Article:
I recently found myself editing two beds in one afternoon. The larger of the two is a bed I call the Victorian Bed. (Think jewel tones, Persian carpets, red flocked wallpaper.) It was clearly overgrown and less attractive than it might be. Hellebore bracts that still looked good a month after the flowers were gone had now turned brown and flopped onto nearby plants. The dianthus needed shearing to remove the browned flowers. Daylilies begged to be deadheaded. Spent forget-me-nots I had missed on my last clean-up through this bed, were overdue for their trip to the compost pile. Flopping white Lychnis had to go, as well.
Since the paths in my garden are grass, the edges tend to get overgrown. I trimmed the grass edges with shears. It does not give that crisp, sharp edge that gardeners love, but is a quick substitute to identify the divide between bed and path. I will come back and cut the edges properly another day. Were there still weeds left when I finished? Oh, yes. And many other flaws, as well. But the bed looked less neglected, more intentional. With the edge better defined, I was confident that the mower (my husband) would be able to avoid chopping plants that had been disguised in the general overgrowth.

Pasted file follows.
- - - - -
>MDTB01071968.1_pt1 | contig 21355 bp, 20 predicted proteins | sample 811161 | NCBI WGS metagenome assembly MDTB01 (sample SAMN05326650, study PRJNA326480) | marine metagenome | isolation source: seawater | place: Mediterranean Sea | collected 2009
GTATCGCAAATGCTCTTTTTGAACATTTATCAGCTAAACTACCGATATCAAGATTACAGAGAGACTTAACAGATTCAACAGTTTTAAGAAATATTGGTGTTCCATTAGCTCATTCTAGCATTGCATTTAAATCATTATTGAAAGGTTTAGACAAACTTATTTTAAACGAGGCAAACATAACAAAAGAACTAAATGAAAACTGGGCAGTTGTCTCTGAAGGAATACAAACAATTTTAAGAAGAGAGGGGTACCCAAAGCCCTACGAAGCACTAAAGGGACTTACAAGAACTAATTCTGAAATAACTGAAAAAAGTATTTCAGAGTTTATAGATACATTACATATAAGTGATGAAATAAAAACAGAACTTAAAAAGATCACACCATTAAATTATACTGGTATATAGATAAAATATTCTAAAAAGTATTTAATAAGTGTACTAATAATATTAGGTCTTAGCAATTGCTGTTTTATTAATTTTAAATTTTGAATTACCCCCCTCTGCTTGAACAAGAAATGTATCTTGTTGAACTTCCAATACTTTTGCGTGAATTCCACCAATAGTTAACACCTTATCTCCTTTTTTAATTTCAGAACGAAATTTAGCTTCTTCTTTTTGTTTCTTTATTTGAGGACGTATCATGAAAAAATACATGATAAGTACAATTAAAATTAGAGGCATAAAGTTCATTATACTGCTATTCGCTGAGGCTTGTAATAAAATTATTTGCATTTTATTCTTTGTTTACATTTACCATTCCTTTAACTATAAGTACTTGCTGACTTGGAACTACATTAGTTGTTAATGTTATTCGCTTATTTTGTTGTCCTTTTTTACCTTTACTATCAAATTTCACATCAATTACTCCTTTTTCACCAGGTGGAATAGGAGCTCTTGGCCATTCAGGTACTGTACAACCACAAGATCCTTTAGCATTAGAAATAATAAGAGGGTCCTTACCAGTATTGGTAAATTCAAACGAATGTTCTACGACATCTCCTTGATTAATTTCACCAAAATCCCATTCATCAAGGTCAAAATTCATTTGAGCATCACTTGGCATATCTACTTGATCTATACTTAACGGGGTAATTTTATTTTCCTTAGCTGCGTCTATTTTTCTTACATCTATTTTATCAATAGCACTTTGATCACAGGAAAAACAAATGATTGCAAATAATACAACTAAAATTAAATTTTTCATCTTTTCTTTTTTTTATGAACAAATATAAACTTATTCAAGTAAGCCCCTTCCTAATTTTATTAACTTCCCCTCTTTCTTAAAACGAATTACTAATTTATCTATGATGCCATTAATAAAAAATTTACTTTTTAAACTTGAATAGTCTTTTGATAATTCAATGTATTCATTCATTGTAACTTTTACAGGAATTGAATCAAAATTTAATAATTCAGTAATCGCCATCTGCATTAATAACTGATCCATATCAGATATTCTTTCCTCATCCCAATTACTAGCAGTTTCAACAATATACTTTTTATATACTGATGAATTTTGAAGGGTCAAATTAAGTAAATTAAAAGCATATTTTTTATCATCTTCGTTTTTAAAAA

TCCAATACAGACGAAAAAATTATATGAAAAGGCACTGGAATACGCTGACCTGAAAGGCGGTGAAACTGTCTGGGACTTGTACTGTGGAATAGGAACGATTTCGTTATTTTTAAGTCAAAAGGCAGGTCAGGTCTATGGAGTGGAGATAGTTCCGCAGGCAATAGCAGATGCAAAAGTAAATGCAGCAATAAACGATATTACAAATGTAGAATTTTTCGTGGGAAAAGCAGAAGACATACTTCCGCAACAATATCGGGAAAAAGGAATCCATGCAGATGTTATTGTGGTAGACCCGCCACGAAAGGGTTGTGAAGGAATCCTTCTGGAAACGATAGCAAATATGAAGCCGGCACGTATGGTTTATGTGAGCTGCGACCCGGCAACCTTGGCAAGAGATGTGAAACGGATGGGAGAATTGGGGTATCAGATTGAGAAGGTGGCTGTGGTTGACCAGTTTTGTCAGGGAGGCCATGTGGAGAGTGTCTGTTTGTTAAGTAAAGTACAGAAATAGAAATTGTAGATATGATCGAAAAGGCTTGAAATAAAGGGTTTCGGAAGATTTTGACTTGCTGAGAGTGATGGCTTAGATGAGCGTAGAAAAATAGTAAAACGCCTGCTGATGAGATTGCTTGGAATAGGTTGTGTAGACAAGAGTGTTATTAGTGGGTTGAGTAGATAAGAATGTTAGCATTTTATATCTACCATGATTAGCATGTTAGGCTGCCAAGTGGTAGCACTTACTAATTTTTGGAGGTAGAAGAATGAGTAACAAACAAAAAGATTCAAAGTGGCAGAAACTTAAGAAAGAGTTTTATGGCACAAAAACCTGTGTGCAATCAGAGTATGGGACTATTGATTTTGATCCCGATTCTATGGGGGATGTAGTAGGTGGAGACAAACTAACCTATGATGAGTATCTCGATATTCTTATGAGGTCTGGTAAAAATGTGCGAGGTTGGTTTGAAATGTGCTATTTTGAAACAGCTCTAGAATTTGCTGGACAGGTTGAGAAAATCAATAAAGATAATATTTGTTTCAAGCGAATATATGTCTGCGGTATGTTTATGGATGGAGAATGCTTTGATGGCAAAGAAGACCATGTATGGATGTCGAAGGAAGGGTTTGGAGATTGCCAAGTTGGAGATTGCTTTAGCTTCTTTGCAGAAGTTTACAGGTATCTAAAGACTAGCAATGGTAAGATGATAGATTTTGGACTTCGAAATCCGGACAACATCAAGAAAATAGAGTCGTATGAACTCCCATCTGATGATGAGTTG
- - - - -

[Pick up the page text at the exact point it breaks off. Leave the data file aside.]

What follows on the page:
By then the afternoon had grown hot. I moved my editing project to the shade of the Jungle Bed. In this little bed, I use mostly hardy perennials to create a lush, jungle-like atmosphere. Potted plants and houseplants that summer outside are also included.
Not only was it lush, it was a bit of a mush. The little Laughing Buddha statue (a souvenir of a visit with my sister in Florida) was lost under an overhanging Ligularia “Othello.” Ostrich ferns were obscuring the shredded umbrella plant (Syneilesis aconitifolia.) Stems of Tabularis astilboides had flopped and now leaned heavily on a small potted peace lily and a Christmas fern. I liberated Buddha and opened up space around the shredded umbrella (and discovered it had sent up several new shoots this year.) The peace lily got the attention she deserved – especially this summer, a little more space for her and some gardening-peace so welcome for me!